According to the Commissioner, other supportive instruments with cities particularly in mind are also under consideration including 'carbon-funding instruments'. Looking to the longer term, work is ongoing to develop a dedicated 'Smart Cities' initiative in support of urban energy technologies within the Eight Framework Programme for Research and Technology. The Commissioner also announced his intention to bring forward a new Energy Efficiency Strategy for Europe which would give particular focus to regional and local actors.

Further details

Posted by iroronan at May 6, 2010 10:36 AM

« SERA Sustainable Estuary Regions event: 20 May, Waterford | Main | Local energy support pledges: EUR115 million for CO2 reduction »

May 05, 2010

Dublin promotes its 'energy-smart' credentials


Despite being grounded by volcanic ash, video link allowed Dublin's Lord Mayor Emer Costello to fulfill her commitment to address a major EU energy event in Brussels on 4 May. The Covenant of Mayors Ceremony showcased efforts to follow through on local pledges to exceed the formal EU energy policy objectives for reducing greenhouse gas emissions (20% before 2020). 1680 European regions and cities of all sizes have now committed to implement definite plans to reduce their carbon footprint accordingly through actions and initiatives in energy efficiency, renewable use and awareness-raising among citizens.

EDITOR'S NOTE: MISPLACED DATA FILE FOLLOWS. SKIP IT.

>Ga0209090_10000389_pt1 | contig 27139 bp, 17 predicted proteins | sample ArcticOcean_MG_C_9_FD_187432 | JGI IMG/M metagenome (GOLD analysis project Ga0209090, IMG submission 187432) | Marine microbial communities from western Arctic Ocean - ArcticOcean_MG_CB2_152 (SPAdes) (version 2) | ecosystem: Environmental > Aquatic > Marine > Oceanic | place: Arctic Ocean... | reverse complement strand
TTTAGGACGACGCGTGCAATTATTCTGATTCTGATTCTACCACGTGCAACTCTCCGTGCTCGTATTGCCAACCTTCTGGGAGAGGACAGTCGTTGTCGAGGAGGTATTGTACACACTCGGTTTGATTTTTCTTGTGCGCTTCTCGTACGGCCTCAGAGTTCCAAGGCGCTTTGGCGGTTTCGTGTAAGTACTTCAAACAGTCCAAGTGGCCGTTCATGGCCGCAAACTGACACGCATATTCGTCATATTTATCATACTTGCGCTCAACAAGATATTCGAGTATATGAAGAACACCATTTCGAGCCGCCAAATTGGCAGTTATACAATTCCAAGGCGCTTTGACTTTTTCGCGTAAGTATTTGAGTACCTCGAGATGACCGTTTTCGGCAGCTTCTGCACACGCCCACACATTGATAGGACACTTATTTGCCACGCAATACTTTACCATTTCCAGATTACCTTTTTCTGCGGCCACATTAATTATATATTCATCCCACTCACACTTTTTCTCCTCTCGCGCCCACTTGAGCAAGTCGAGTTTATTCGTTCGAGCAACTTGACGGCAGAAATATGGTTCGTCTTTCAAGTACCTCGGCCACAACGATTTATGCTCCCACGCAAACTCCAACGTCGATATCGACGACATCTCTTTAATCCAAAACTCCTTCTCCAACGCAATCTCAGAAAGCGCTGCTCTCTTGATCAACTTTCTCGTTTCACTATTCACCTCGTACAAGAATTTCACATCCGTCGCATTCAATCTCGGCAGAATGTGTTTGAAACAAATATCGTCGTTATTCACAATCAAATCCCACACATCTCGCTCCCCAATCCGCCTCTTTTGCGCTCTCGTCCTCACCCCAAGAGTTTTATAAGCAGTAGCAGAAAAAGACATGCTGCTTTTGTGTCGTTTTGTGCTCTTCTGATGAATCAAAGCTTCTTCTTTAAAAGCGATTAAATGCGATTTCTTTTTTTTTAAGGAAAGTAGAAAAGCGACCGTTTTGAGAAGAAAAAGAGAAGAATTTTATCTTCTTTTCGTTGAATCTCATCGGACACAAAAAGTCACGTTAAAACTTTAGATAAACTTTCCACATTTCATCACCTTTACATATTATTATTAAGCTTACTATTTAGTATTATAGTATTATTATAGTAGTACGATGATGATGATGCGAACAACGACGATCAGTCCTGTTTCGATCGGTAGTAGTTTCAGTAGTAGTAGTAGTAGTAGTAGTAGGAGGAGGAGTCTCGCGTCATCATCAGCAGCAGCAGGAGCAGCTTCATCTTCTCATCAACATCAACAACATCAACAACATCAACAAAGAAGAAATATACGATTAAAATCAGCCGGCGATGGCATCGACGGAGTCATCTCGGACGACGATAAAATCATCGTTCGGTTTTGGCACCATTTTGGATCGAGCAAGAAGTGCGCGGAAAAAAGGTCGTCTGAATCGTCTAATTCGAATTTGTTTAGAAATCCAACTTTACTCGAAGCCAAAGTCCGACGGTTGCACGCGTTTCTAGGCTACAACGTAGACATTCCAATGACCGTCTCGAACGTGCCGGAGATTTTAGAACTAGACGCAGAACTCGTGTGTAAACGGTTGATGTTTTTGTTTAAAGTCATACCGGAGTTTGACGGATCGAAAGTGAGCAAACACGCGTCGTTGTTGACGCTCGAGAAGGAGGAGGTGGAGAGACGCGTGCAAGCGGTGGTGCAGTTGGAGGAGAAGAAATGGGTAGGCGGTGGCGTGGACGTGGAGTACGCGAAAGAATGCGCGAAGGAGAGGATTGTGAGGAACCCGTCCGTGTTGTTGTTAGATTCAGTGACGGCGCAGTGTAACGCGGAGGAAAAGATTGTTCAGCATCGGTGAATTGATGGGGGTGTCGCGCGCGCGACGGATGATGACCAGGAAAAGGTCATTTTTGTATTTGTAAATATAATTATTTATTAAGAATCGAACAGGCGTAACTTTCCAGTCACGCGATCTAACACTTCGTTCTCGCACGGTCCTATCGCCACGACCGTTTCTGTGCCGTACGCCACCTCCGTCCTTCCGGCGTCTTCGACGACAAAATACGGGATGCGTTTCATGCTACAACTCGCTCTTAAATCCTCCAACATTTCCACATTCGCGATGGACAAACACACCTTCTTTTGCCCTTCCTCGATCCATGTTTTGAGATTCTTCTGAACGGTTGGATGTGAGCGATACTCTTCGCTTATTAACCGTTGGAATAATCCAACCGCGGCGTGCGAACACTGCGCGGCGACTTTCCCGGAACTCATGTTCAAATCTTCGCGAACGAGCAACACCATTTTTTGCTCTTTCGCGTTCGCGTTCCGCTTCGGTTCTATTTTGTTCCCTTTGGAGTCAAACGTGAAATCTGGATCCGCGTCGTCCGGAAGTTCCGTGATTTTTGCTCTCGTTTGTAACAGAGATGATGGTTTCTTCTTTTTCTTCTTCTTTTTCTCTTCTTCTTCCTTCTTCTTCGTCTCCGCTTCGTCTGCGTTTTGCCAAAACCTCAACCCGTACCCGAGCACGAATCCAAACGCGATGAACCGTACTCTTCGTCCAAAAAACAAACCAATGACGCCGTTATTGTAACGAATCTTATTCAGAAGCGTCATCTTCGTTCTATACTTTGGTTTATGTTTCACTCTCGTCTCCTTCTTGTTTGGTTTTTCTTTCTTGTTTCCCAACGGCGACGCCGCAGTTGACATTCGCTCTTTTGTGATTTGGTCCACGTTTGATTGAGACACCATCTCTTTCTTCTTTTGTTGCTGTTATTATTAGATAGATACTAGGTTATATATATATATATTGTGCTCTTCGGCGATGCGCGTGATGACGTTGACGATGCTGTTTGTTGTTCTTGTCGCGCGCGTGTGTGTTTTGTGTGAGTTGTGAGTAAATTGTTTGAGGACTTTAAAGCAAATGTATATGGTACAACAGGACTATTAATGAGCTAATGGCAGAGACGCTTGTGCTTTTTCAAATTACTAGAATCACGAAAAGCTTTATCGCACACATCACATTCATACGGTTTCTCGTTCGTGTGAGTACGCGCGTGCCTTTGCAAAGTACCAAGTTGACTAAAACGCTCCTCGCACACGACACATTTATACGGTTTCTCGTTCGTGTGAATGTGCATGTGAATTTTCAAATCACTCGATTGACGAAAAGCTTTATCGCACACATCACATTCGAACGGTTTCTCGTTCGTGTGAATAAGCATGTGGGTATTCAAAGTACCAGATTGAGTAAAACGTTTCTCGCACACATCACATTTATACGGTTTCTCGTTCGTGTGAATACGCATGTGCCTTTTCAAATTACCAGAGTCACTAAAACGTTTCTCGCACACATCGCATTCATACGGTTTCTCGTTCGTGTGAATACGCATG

Dublin, which has set itself a 33% CO2 reduction target over the next decade, signed the declaration last year and has since set about implementing its long-term Sustainable Energy Action Plan (SEAP) by taking stock of current energy consumption and emissions patterns and devising means by which sectors including planning & development, transport and waste management can contribute towards improvement. In particular the Action Plan identifies retrofitting of Dublin's residential sector - insulation, boiler upgrades, glazing, low energy lighting and renewable usage - as an area of enormous potential not only in terms of curbing emissions but in providing employment and energy-efficient savings exceeding EUR1 billion in the city region by 2020.

In her address, Mayor Costello evidenced the entirely self-sustaining renewable energy production of Fr Collins Park, Clongriffin as an example of the groundbreaking energy work of the City Council. A number of activities coordinated by CODEMA, the energy management agency for the city and surrounding local authority areas were also singled out for praise. These include the Energy Smart Community scheme which clusters homeowners together to improve their domestic energy performance and the Greenov project (funded by Interreg North West Europe) which is creating a network of SMEs engaged in sustainable renovation.

Covenant of Mayors

Posted by iroronan at May 5, 2010 11:49 AM